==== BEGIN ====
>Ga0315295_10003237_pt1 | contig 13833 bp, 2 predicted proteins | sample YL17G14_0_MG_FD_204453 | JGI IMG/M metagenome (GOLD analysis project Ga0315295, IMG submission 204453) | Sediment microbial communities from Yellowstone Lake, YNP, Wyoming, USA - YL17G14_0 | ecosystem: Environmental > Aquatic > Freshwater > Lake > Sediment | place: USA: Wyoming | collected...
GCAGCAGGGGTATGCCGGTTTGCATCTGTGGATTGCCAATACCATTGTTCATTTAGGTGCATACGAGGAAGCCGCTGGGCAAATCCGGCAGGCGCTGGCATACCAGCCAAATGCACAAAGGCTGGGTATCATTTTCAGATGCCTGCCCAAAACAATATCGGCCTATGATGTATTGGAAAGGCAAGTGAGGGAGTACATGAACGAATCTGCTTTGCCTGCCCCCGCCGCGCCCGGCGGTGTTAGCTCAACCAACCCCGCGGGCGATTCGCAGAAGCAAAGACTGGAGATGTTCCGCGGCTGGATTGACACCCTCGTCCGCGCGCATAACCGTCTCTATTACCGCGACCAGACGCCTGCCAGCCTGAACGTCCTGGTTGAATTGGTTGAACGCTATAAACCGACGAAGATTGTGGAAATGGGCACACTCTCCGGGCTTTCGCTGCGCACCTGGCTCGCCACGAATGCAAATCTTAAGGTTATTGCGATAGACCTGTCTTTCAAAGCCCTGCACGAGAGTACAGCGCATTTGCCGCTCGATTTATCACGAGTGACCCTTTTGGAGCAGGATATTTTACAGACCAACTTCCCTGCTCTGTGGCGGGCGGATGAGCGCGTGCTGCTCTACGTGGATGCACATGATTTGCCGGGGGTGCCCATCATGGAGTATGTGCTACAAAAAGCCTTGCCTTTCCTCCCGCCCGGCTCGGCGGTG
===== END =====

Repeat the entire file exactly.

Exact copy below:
>Ga0315295_10003237_pt1 | contig 13833 bp, 2 predicted proteins | sample YL17G14_0_MG_FD_204453 | JGI IMG/M metagenome (GOLD analysis project Ga0315295, IMG submission 204453) | Sediment microbial communities from Yellowstone Lake, YNP, Wyoming, USA - YL17G14_0 | ecosystem: Environmental > Aquatic > Freshwater > Lake > Sediment | place: USA: Wyoming | collected...
GCAGCAGGGGTATGCCGGTTTGCATCTGTGGATTGCCAATACCATTGTTCATTTAGGTGCATACGAGGAAGCCGCTGGGCAAATCCGGCAGGCGCTGGCATACCAGCCAAATGCACAAAGGCTGGGTATCATTTTCAGATGCCTGCCCAAAACAATATCGGCCTATGATGTATTGGAAAGGCAAGTGAGGGAGTACATGAACGAATCTGCTTTGCCTGCCCCCGCCGCGCCCGGCGGTGTTAGCTCAACCAACCCCGCGGGCGATTCGCAGAAGCAAAGACTGGAGATGTTCCGCGGCTGGATTGACACCCTCGTCCGCGCGCATAACCGTCTCTATTACCGCGACCAGACGCCTGCCAGCCTGAACGTCCTGGTTGAATTGGTTGAACGCTATAAACCGACGAAGATTGTGGAAATGGGCACACTCTCCGGGCTTTCGCTGCGCACCTGGCTCGCCACGAATGCAAATCTTAAGGTTATTGCGATAGACCTGTCTTTCAAAGCCCTGCACGAGAGTACAGCGCATTTGCCGCTCGATTTATCACGAGTGACCCTTTTGGAGCAGGATATTTTACAGACCAACTTCCCTGCTCTGTGGCGGGCGGATGAGCGCGTGCTGCTCTACGTGGATGCACATGATTTGCCGGGGGTGCCCATCATGGAGTATGTGCTACAAAAAGCCTTGCCTTTCCTCCCGCCCGGCTCGGCGGTG